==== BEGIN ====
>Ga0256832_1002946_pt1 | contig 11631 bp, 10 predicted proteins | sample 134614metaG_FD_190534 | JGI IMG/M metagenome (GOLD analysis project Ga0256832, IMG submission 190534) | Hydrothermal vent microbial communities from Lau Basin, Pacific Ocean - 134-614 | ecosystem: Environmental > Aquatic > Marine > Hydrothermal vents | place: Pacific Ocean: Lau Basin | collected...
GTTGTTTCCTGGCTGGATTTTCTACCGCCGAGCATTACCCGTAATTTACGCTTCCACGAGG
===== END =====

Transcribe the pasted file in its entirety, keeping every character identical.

>Ga0256832_1002946_pt1 | contig 11631 bp, 10 predicted proteins | sample 134614metaG_FD_190534 | JGI IMG/M metagenome (GOLD analysis project Ga0256832, IMG submission 190534) | Hydrothermal vent microbial communities from Lau Basin, Pacific Ocean - 134-614 | ecosystem: Environmental > Aquatic > Marine > Hydrothermal vents | place: Pacific Ocean: Lau Basin | collected...
GTTGTTTCCTGGCTGGATTTTCTACCGCCGAGCATTACCCGTAATTTACGCTTCCACGAGG